CHARLOTTE, N.C. -- It will be another busy hurricane season in the Atlantic Basin.
Phil Klotzbach and William Gray announced their 2013 Atlantic Hurricane Season Forecast on Wednesday. Their forecast calls for 18 named storms, including nine hurricanes, four of which expected to reach major hurricane status.
An average season sees 12 named storms, six hurricanes and three hurricanes with winds greater than 110 mph.
Klotzbach and Gray are basing their predictions on an unusually warm Atlantic Ocean and the unlikely appearance of El Nino this hurricane season. El Nino helps to inhibit tropical storm formation in the Atlantic. It creates strong vertical wind shear which tends to rip storms apart before they can become organized.
The Atlantic basin also remains in an era of increased tropical intensity, an environment where more hurricanes tend to form.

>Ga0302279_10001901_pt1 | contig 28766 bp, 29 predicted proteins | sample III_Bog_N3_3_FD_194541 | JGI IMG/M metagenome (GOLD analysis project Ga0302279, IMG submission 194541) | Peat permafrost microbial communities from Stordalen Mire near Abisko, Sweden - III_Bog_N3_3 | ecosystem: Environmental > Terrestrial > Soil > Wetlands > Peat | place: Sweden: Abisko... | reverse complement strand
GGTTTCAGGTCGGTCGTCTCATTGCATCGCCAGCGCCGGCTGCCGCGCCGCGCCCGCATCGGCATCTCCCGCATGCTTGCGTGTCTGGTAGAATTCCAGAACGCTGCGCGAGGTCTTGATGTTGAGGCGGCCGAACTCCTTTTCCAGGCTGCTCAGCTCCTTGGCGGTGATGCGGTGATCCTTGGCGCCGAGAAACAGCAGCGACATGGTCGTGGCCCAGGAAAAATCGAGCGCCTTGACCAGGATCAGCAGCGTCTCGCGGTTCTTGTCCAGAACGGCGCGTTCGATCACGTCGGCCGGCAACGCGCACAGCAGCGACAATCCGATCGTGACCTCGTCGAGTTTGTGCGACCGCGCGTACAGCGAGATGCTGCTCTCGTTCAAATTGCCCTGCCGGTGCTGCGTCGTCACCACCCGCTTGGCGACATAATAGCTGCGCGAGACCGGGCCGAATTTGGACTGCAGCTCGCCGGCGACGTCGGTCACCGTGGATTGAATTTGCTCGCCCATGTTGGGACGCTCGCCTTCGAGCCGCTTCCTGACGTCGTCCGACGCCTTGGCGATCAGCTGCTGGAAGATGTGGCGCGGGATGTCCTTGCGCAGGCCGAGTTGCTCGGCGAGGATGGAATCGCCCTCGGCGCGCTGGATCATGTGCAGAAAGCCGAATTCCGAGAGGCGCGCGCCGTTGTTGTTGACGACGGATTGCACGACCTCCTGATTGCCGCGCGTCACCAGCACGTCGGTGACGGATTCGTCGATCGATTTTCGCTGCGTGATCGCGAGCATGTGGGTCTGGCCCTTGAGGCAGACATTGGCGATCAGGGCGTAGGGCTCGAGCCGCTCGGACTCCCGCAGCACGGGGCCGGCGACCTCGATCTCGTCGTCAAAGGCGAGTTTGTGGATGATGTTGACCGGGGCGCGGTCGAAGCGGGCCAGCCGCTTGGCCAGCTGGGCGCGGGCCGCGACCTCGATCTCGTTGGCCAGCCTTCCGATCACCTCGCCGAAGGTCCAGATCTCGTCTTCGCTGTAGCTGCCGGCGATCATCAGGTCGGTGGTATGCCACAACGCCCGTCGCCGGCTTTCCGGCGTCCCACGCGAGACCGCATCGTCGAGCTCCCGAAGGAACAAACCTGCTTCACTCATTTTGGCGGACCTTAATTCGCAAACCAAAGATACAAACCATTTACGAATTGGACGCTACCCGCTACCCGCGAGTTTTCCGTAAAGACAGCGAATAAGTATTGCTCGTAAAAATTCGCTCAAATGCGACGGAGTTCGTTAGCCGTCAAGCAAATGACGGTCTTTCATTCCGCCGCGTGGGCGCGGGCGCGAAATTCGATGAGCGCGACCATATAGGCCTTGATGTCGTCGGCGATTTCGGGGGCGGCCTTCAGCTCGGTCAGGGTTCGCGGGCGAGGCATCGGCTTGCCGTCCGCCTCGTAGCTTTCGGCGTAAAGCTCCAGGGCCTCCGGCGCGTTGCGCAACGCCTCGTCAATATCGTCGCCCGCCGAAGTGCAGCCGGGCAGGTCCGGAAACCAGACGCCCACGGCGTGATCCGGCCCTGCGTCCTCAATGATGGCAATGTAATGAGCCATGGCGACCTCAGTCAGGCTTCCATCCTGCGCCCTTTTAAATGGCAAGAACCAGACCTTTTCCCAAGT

The Colorado State University climatologists put the odds of at least one major hurricane striking the East Coast of the United States at 48-percent, which is slightly higher than the long term average of 31-percent.
They put the odds at an above-average 72-percent for the entire United States coastline, over the long term 52-percent.
The 2012 Hurricane Season ended with 19 named storms, including 10 hurricanes. That made it the third busiest season on record, tied with the hurricane seasons of 1887, 1995, 2010 and 2011.
Sandy has been retired from the official list of Atlantic Basin tropical cyclone names by the World Meteorological Organization Committee. That storm had tremendous impacts from Jamaica to Cuba and to the mid-Atlantic United States back in October 2012. Sandy is the 77th name to be retired from the Atlantic list since 1954. It will be replaced with “Sara” beginning in 2018.
2013 List of Names